Kenyans fire back at ICJ after ruling on maritime border case with Somalia

Kenyans fire back at ICJ after ruling on maritime border case with Somalia

Lamu fishermen have vowed to continue plying their trade along the rich Kiunga fishing grounds even after the International Court of Justice (ICJ) made its ruling in favour of neighbouring Somalia.

The disputed triangular area measuring 62,000-square kilometres, extends to parts of Mombasa and Lamu, from where Kenyan fishermen earn their livelihood.

The nation’s food and nutrition security, tourism sector and shipping activities are under threat, should the ICJ rule against Kenya.

Speaking to the media in Amu Island, today, Save Lamu Vice Chairman, Ishaq Abubakar, urged the National Government not to cede ground even after the ruling, terming the ICJ as a colonialist enterprise aimed at destabilizing Kenya’s territorial integrity.

Flanked by a section of Beach Management Unit officials from across Lamu, the activist further raised concerns that the fishermen, are likely to lose out on fishing grounds within the Kiunga area, with more than 50,000 households, who directly benefit from the fishing sector, likely to be affected.

“Our fishing grounds which have been the mainstay of many Lamu families over decades, are now under threat over the maritime dispute between Kenya and Somalia,” he stated, adding that 80 percent of the county’s catch comes from the disputed area.

He said that fishermen currently enjoy improved security without fears of piracy or Al-Shabaab, due to improved Kenya Defense Forces (KDF) presence, which has aided the fishing industry in Lamu to continue exploring its Blue economy potential.

Sentiments echoed by Lamu Beach Management Unit Network Chairman, Somo Mohammed Somo, stated that there is need for a quick resolution to be reached, to ensure that Kenyan waters are not affected.

“Not only is 80 percent of Lamu’s economy dependent on the blue economy sector, but 65 percent of Lamu’s rich fishing grounds are based in the disputed maritime waters of Kiunga area,” he stated.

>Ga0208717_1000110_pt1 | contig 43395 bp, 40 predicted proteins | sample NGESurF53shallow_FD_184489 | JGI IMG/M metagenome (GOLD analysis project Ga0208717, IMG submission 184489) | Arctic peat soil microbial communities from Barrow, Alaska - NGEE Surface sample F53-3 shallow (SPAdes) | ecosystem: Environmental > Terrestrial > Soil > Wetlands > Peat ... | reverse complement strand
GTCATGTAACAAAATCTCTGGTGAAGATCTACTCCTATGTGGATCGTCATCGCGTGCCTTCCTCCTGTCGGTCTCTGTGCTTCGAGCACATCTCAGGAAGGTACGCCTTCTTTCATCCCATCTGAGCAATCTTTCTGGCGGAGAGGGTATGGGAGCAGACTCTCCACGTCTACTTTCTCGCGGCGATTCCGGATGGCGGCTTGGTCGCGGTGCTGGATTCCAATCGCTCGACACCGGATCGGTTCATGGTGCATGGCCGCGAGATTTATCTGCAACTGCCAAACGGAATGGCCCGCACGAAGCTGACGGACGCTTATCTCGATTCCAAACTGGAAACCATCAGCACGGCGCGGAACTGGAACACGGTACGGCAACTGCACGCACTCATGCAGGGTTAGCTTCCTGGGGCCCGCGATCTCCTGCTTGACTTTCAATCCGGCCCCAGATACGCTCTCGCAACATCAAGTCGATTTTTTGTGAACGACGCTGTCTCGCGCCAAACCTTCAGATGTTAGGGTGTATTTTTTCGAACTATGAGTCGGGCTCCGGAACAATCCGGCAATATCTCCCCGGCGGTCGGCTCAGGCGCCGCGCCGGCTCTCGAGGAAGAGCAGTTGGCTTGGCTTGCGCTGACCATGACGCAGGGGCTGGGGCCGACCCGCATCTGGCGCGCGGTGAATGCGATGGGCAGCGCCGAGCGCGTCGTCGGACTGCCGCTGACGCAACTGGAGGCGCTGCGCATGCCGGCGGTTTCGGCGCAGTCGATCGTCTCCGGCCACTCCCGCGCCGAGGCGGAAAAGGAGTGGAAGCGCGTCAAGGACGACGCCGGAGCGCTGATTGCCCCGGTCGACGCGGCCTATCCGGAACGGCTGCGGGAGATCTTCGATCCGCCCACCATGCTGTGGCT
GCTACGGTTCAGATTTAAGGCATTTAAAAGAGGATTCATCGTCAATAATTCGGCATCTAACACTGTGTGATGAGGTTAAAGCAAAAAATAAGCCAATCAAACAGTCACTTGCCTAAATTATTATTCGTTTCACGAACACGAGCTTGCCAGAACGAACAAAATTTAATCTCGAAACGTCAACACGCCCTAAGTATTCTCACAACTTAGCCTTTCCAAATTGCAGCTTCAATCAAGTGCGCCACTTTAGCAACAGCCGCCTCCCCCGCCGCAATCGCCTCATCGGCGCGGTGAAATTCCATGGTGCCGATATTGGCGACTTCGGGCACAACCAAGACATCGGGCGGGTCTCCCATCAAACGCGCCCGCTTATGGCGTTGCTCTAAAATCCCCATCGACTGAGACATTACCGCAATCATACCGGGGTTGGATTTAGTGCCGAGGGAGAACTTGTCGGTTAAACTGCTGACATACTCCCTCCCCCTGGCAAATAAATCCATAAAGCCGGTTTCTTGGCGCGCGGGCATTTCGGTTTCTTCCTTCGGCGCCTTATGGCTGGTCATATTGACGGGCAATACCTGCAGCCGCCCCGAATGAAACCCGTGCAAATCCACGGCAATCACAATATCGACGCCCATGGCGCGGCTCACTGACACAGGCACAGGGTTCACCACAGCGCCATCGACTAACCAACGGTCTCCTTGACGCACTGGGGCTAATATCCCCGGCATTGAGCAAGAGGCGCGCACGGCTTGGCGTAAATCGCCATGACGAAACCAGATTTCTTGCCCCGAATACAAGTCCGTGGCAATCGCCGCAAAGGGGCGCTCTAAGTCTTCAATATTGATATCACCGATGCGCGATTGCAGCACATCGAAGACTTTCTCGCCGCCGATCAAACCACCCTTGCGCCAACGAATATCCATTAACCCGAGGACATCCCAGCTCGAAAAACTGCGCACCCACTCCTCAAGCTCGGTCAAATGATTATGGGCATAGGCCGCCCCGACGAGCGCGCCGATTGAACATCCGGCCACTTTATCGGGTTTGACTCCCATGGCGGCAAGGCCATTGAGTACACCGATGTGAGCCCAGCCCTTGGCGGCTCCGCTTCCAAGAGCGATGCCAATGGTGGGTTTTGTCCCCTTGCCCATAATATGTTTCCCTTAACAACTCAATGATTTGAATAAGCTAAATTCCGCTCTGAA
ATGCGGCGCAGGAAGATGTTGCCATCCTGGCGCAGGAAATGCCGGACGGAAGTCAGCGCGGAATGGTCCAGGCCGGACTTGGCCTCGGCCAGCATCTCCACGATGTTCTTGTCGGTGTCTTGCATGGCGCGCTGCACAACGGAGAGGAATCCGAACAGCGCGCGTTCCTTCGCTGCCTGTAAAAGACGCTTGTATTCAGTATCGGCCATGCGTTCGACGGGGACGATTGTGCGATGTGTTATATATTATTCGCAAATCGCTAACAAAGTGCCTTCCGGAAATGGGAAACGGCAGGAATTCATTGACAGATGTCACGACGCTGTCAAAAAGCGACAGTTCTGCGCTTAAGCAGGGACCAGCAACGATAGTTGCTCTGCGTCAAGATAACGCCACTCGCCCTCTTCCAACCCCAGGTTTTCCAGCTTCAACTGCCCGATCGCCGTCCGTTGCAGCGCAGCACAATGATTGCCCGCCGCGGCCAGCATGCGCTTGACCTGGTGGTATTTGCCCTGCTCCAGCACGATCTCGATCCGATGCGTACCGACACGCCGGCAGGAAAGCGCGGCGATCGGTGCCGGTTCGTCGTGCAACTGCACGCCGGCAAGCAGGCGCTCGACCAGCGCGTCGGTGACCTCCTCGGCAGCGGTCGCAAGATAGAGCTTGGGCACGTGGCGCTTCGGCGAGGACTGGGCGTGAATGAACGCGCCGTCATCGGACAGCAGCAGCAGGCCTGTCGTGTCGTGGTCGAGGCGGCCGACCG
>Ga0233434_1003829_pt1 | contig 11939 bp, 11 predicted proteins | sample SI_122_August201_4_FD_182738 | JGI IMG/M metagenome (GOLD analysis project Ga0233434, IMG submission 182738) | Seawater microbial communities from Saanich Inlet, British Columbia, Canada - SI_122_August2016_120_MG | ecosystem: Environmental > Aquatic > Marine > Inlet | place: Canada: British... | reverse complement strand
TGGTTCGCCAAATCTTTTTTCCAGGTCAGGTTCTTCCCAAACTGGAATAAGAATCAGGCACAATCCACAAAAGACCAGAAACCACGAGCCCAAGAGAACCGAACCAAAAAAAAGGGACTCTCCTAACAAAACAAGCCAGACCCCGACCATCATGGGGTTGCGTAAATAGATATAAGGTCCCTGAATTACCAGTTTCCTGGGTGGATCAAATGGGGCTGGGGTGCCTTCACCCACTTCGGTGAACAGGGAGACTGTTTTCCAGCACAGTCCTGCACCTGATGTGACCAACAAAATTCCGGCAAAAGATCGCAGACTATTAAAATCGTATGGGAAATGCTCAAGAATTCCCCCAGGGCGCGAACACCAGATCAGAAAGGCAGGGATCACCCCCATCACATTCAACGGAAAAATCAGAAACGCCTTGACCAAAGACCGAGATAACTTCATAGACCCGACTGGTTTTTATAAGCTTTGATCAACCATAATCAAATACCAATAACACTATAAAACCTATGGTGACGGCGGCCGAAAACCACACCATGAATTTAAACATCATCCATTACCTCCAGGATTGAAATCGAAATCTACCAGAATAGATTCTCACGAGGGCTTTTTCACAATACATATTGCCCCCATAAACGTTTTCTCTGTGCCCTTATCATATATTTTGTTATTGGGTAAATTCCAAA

The fishermen Association official said that a resolution is needed to ensure that the fishing industry is not affected, adding that there are fears of a military standoff between the two countries if a resolution is not reached soon.

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Lamu County Commissioner (CC), Irungu Macharia, called for calm stating that regardless of the ICJ verdict, it will continue to be business as usual along the maritime area in question.

“Fishermen can take heart in the fact that the National Government will not cede its territorial waters to Somalia under any circumstances,” he assured, adding that Kenya will still protect its waters and its people along the disputed area.

He stated that the National Government had already put in place measures to ensure that apart from the fishermen being protected, the LAPSSET project as well as the conservancies such as the Kiunga and Dodori National Marine Reserves, will continue to be protected by the government.

Kenya Marine Forum Chairman, Mohammed Athman, stated that the maritime dispute is due to capitalist interests, trying to override the cordial relations between Kenya-Somalia that the two countries have enjoyed over the years.

“The interests of some investors are trying to compromise the relations that the two neighbours enjoy, because of the oil and gas blocks that are at the heart of this dispute over the maritime sector,” he stated.

ICJ President Judge Joan E. Donoghue ruled Tuesday that there is no evidence to show Somalia submitted to Kenya’s use of latitude and longitude to determine maritime borders.

ICJ said that using Kenya’s method would not result in equitable determination of the maritime borders with Somalia.

Kenya’s claim that delimitation would endanger the livelihoods of fishing communities was not founded, ruled the ICJ.

For the past four decades, Kenya has said a line due east of the point where the two countries meet at the coast represents the maritime border.

The panel of 14 judges sitting in The Hague said that Kenya had not proved that Somalia had previously agreed to its claimed border.

Instead, they drew a new line which has split the disputed area in two.

The court is supposed to be the final arbiter in disputes between nations.

Ever since the maritime standoff gained traction, Kenya has ever wanted to resolve the boundary issue out of court, but Somalia wanted to he case heard at the final court, ICJ.

ICJ rules in favour
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